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Diamond Jobs: Polished Sales

Diamond Jobs: Polished Sales

After a diamond is cut and polished, its journey continues. Some manufacturers have retail outlets, and they supply their own jewelry manufacturers with polished diamonds. Most, however, aim to sell their polished goods to other companies who make jewelry, or to those who wholesale polished gems. There are many ways that those with polished goods find ways to sell them, and this creates jobs for thousands of people around the world. Let’s take a look at some of these specialized jobs in polished diamond sales, as well as some of the ways that polished diamonds come to market.

Today, many polished diamonds are sold through online trading platforms. These transactions are typically B2B, and the buyer can be a jewelry manufacturer, a jeweler, or a polished wholesaler or trader. The trading platforms themselves are large databases that deal with many transactions in a relatively short period. These platforms don’t actually hold any inventory, but rather serve as a broker between buyer and seller. As with any complex database and retail portal, these companies employ technical staff who may or may not know a great deal about diamonds, but who are experts in managing complex web designs and e-commerce sites.

The major diamond trading portals also offer other services beyond just their trading platforms. This includes journalists and op-ed writers, who produce news and opinions pieces in the diamond industry. Of course, these people must be highly knowledgeable about diamonds, and keep a close watch on what is happening every day around the world. Pricing and price trends are another key service offered with a membership to the site, which requires diamond market analysts who remain abreast of changes and new developments.

The global retail jewelry market is highly fragmented. There are tens of thousands of jewelry stores around the world, ranging in size from large international chains to single owner units. These different stores obviously have very different needs in terms of the polished goods they require, and the sales outlets they use to buy them. Large retailers tend to have dedicated manufacturers that produce strictly for them, and are often involved in downstream businesses. Some may actually have ownership stakes in the mines themselves, and their own manufacturing pipeline. Smaller retailers, however, require polished wholesalers to sell them diamonds.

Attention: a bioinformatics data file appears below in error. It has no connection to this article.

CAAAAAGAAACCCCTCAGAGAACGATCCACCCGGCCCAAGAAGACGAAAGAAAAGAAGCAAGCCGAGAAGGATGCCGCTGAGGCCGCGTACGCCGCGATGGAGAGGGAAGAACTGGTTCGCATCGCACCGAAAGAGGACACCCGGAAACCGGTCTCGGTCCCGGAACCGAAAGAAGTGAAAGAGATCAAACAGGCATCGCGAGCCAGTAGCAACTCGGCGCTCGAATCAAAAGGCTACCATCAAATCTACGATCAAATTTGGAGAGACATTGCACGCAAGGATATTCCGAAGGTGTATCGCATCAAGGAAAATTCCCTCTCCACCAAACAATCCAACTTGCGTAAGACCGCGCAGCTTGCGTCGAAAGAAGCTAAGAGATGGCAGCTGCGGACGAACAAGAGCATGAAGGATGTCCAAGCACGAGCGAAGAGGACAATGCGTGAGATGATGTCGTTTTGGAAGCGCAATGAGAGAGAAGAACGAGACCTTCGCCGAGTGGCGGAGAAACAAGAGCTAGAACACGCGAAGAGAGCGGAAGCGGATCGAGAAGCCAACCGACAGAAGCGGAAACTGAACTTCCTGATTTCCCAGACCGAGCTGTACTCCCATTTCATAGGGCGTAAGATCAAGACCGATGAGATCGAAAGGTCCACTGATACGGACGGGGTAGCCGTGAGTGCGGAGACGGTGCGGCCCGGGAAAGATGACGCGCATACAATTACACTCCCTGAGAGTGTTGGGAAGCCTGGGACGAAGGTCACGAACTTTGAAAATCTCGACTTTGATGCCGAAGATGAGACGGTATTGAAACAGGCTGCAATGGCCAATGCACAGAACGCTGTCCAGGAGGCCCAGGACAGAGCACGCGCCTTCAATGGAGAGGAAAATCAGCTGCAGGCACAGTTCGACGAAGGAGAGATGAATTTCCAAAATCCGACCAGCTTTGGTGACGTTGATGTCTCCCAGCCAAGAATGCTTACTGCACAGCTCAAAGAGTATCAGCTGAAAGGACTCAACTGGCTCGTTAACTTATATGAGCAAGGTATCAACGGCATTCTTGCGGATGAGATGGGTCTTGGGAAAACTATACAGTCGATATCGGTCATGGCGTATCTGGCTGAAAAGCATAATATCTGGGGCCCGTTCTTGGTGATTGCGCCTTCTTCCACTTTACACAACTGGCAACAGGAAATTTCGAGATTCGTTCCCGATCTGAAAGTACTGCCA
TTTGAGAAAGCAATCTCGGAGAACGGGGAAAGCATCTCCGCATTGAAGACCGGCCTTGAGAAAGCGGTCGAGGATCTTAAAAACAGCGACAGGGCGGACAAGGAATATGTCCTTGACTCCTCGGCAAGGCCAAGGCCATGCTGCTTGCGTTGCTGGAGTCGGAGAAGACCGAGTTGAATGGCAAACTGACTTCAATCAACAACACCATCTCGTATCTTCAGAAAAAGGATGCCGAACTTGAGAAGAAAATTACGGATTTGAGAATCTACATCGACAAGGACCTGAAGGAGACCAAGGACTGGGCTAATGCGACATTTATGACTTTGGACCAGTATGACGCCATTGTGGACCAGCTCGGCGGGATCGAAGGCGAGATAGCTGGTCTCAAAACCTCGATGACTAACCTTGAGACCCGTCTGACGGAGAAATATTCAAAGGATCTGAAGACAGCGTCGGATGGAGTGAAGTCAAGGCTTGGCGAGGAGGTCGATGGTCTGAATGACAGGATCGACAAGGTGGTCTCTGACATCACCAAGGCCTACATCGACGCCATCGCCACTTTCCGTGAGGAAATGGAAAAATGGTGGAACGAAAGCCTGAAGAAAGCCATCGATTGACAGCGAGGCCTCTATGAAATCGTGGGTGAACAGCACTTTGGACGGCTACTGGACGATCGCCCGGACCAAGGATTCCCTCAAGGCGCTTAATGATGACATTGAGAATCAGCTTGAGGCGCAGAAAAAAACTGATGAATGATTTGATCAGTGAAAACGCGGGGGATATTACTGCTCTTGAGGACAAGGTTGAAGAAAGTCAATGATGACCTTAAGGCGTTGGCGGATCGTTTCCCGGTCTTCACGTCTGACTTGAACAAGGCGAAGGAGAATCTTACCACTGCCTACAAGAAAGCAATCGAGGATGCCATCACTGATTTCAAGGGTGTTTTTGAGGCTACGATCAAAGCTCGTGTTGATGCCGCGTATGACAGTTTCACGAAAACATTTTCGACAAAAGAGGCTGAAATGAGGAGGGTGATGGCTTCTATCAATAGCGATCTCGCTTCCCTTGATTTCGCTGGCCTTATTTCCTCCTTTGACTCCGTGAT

The job of polished wholesalers is to supply their customers with the goods they need, when they need them. Smaller retailers tend to be very specific in what they’re looking for, often to cater to an individual jewelry buyer. This means that wholesalers must keep a stock of goods on hand to be able to satisfy their clients’ needs quickly. Wholesalers often buy from online sources, direct from the manufacturer, and at trade shows, as well as from other wholesalers. It can be a complex network of people, each with the goal of making a small margin from their list of customers, and turning over goods as quickly as possible. A wholesaler’s most important asset for his clientele is the ability to quickly source goods, which may or may not be readily available in his market.

Over the years, trade shows have developed into an important selling platform for diamond companies. Major global diamond or jewelry shows are big spectacle events, and are reserved for large players in the industry. A growing percentage of polished goods are sold at these events, which often send signals to the industry and set prices for traders and rough producers. The big shows often draw tens of thousands of visitors each day, and must employ countless people in functions such as security, logistics, and banking, as well as the booth staff that aim to draw in customers. Just the number of people working in food service at an event this scale is sizeable.

Polished diamond sales, like the retail customers they serve, are fragmented, and encompass very large corporate businesses, down to self-employed individuals. Without this network of people, there would be no diamond industry to speak of. Next week, I will look at some of the jobs involved in jewelry manufacturing.

     The views expressed here are solely those of the author in his private capacity. No one should act upon any opinion or information in this website without consulting a professional qualified adviser. 

 

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